Up to now Cheetah Vision has mostly produced in abundant and automatic manner straight-to-video pieces of poor quality like Before I Self Destruct, Caught in the Crossfire and Gun as well as Setup, starring Bruce Willis that will be released theatrically later this year.
Written by L. Philippe Casseus, this completely generic cop »
- Nikola Mraovic
“Deep Vote,” an Oscar winning screenwriter and a member of the Academy, will write this column — exclusively for ScottFeinberg.com — every week until the Academy Awards in order to help to peel back the curtain on the Oscar voting process. (His identity must be protected in order to spare him from repercussions for disclosing the aforementioned information.)
Thus far, he has shared his thoughts in column 1 about his general preferences; column 2 about “Solitary Man” (Anchor Bay Films, 5/21, R, trailer) and “Winter’s Bone” (Roadside Attractions, 6/11, R, trailer); column 3 about “Alice in Wonderland” (Disney, 3/5, PG, trailer), “Mother and Child” (Sony Pictures Classics, 5/7, R, trailer), and “Toy Story 3” (Disney, 6/18, G, trailer); column 4 about “Get Low” (Sony Pictures Classics, 7/30, PG-13, trailer), “The Kids Are All Right” (Focus Features, 7/9, R, trailer), and “The Social Network” (Columbia, 10/1, PG-13, trailer); column 5 about “127 Hours” (Fox Searchlight, 11/5, R, trailer), “Biutiful” (Roadside Attractions, 12/17, R, trailer), and “Shutter Island” (Paramount, »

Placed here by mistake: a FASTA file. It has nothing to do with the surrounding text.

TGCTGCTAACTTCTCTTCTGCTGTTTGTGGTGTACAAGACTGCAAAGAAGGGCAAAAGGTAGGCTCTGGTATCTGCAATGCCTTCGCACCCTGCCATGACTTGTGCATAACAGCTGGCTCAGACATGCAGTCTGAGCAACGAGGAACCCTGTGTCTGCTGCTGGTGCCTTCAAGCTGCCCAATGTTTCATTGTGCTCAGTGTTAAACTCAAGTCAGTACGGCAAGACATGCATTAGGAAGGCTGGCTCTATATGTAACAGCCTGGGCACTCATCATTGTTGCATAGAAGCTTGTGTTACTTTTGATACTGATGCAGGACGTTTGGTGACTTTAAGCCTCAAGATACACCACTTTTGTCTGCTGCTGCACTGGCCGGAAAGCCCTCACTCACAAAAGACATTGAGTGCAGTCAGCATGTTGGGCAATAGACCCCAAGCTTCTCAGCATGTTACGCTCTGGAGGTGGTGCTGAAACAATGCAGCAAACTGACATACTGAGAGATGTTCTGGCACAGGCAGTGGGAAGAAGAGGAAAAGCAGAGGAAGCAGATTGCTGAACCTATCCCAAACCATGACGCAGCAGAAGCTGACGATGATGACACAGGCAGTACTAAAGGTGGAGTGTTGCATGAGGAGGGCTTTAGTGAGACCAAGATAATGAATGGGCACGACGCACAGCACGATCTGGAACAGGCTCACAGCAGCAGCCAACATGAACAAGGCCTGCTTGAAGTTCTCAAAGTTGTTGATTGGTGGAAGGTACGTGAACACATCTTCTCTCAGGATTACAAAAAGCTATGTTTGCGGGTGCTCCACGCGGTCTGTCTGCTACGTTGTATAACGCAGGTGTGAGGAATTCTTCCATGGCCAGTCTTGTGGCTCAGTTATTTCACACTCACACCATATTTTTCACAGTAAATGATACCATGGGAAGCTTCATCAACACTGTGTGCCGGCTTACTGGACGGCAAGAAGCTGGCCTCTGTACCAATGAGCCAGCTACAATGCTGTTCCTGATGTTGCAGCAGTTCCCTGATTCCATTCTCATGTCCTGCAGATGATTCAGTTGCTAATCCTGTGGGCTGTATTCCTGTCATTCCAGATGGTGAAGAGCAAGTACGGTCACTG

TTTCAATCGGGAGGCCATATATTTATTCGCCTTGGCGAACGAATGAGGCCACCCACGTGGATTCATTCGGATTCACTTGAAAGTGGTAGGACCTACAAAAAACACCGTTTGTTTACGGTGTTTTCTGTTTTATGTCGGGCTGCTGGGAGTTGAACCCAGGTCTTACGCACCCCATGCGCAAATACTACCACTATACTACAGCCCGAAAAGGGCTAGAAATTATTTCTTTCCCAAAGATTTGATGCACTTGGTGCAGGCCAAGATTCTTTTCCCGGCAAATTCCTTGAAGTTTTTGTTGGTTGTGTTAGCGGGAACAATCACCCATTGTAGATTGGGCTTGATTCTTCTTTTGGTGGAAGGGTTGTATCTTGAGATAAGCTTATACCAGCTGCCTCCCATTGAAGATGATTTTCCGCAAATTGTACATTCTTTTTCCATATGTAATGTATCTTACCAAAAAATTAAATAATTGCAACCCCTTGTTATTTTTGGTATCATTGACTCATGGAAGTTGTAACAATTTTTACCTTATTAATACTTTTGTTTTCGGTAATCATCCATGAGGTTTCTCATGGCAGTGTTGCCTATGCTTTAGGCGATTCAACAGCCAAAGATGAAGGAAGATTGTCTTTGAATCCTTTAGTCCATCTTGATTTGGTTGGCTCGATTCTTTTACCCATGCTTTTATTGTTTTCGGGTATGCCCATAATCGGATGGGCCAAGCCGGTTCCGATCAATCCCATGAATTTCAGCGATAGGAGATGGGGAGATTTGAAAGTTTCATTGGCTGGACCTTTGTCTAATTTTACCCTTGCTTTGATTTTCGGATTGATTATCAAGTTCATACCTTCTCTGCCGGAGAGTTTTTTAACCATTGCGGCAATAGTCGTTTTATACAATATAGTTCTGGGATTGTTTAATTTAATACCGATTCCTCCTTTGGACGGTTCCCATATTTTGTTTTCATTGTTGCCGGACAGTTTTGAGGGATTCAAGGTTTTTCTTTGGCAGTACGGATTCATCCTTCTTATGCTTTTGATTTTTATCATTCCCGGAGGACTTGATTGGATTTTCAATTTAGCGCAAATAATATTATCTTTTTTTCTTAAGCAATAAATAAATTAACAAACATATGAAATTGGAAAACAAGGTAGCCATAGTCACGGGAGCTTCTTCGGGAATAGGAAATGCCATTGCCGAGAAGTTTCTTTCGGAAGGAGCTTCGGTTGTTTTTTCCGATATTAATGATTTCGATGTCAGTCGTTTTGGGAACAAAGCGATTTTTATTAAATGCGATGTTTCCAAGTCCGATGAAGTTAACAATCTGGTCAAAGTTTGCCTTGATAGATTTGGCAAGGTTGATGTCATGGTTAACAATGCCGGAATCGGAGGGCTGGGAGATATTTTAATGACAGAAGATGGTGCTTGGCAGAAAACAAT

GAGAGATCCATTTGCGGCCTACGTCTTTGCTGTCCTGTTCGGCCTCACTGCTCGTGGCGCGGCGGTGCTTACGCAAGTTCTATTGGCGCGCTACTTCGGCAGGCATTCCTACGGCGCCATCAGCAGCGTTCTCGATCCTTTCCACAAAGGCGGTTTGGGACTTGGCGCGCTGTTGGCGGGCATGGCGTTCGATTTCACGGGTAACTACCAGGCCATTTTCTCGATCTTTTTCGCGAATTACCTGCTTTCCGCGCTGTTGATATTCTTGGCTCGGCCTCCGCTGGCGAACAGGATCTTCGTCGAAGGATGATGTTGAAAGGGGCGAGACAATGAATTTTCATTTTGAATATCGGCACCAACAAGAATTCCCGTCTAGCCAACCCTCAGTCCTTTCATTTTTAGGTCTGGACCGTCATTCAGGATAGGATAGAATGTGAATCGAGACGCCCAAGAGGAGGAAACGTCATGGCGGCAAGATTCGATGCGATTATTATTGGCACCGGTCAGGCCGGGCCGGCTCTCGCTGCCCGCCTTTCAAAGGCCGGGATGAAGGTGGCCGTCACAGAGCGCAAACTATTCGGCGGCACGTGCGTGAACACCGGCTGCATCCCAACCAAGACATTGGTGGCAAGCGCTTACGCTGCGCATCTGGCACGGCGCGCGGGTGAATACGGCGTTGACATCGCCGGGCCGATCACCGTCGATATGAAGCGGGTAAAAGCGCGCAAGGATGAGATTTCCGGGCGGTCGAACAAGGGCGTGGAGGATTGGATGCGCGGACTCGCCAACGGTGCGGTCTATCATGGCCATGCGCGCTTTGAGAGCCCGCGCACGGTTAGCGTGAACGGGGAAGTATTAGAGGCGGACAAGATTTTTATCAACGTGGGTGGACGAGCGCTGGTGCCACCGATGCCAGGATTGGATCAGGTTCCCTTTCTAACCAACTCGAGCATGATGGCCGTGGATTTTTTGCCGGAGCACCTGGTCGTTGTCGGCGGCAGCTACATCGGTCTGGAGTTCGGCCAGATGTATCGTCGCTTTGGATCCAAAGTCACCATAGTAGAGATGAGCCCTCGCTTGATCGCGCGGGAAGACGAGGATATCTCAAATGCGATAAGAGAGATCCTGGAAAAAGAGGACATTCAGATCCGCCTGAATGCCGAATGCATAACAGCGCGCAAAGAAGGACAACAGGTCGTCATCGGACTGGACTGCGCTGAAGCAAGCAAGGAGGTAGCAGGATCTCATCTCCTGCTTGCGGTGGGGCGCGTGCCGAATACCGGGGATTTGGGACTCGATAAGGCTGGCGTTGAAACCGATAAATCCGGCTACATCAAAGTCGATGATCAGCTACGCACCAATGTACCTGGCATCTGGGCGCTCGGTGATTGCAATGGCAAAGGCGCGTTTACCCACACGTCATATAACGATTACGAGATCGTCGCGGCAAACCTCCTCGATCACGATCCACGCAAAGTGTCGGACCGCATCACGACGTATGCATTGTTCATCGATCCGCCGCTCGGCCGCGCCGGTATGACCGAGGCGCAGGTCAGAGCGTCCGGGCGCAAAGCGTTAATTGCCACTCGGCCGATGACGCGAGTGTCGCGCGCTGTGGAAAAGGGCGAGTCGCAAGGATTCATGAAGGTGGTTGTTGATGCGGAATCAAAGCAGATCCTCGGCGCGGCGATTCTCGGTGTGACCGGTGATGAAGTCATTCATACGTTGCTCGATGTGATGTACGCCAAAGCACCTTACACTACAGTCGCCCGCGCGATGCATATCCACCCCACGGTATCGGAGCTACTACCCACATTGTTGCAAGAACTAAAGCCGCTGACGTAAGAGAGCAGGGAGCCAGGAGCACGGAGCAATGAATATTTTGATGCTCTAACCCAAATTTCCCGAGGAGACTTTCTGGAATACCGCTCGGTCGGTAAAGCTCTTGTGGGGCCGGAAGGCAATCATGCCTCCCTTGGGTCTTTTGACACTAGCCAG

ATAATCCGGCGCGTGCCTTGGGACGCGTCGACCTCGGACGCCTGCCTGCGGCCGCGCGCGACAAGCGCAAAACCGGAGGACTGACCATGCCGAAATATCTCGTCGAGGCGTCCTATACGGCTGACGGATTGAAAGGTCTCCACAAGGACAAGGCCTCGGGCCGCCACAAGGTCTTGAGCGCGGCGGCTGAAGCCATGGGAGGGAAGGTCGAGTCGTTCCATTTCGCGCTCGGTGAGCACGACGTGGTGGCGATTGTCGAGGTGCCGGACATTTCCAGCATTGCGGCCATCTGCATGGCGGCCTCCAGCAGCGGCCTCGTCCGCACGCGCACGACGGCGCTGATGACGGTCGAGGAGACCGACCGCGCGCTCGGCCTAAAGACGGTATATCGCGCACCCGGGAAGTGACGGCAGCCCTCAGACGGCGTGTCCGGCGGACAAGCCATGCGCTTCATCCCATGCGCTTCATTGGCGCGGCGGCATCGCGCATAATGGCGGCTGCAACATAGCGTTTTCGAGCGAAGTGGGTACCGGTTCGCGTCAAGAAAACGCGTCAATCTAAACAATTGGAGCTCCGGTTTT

- Deep Vote
If she plays her cards right, Beyonce may finally nab that Oscar she so desperately wants. According to Deadline, Clint Eastwood will direct Beyonce in a remake of A Star is Born, which has already hit the big screen a number of times – most notably back in 1954 when Judy Garland played the lead role of an aspiring artist who rises to the top after an aging, alcoholic actor takes her under his wing. Eastwood may not seem like the sort of director to take on a movie musical, but remember there’s music in his roots. From Paint Your Wagon to Bird, Eastwood – as rough and tough as he is – has always had a soft spot for music, and so it make sense to see him get behind the camera for this one. Can he do what he did for Hilary Swank and steer Beyonce toward...
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Warner Bros. confirms that Clint Eastwood and Beyonce are in negotiations to remake the 1937 classic. Eastwood is in talks to direct, while Beyonce, who has been attached to the project for some time, would star.
This marks the biggest starring role to date for the former member of Destiny’s Child, who has also been part of an ensemble or turned in supporting performances in earlier films like Dreamgirls, Cadillac Records and Obsessed. In this film, she would certainly be a brand name in a very juicy role.
“A Star is Born” the story of a talented, motivated starlet whose career alters thanks to the alcoholic, aging actor who falls in love with her – first shown in 1937 with Janet Gaynor in the lead role, was remade in 1954 with Judy Garland and then again in 1976 with Barbra Streisand.
This is a real shock, and not just Hollywood but the rest of America should love it! »
- Nikola Mraovic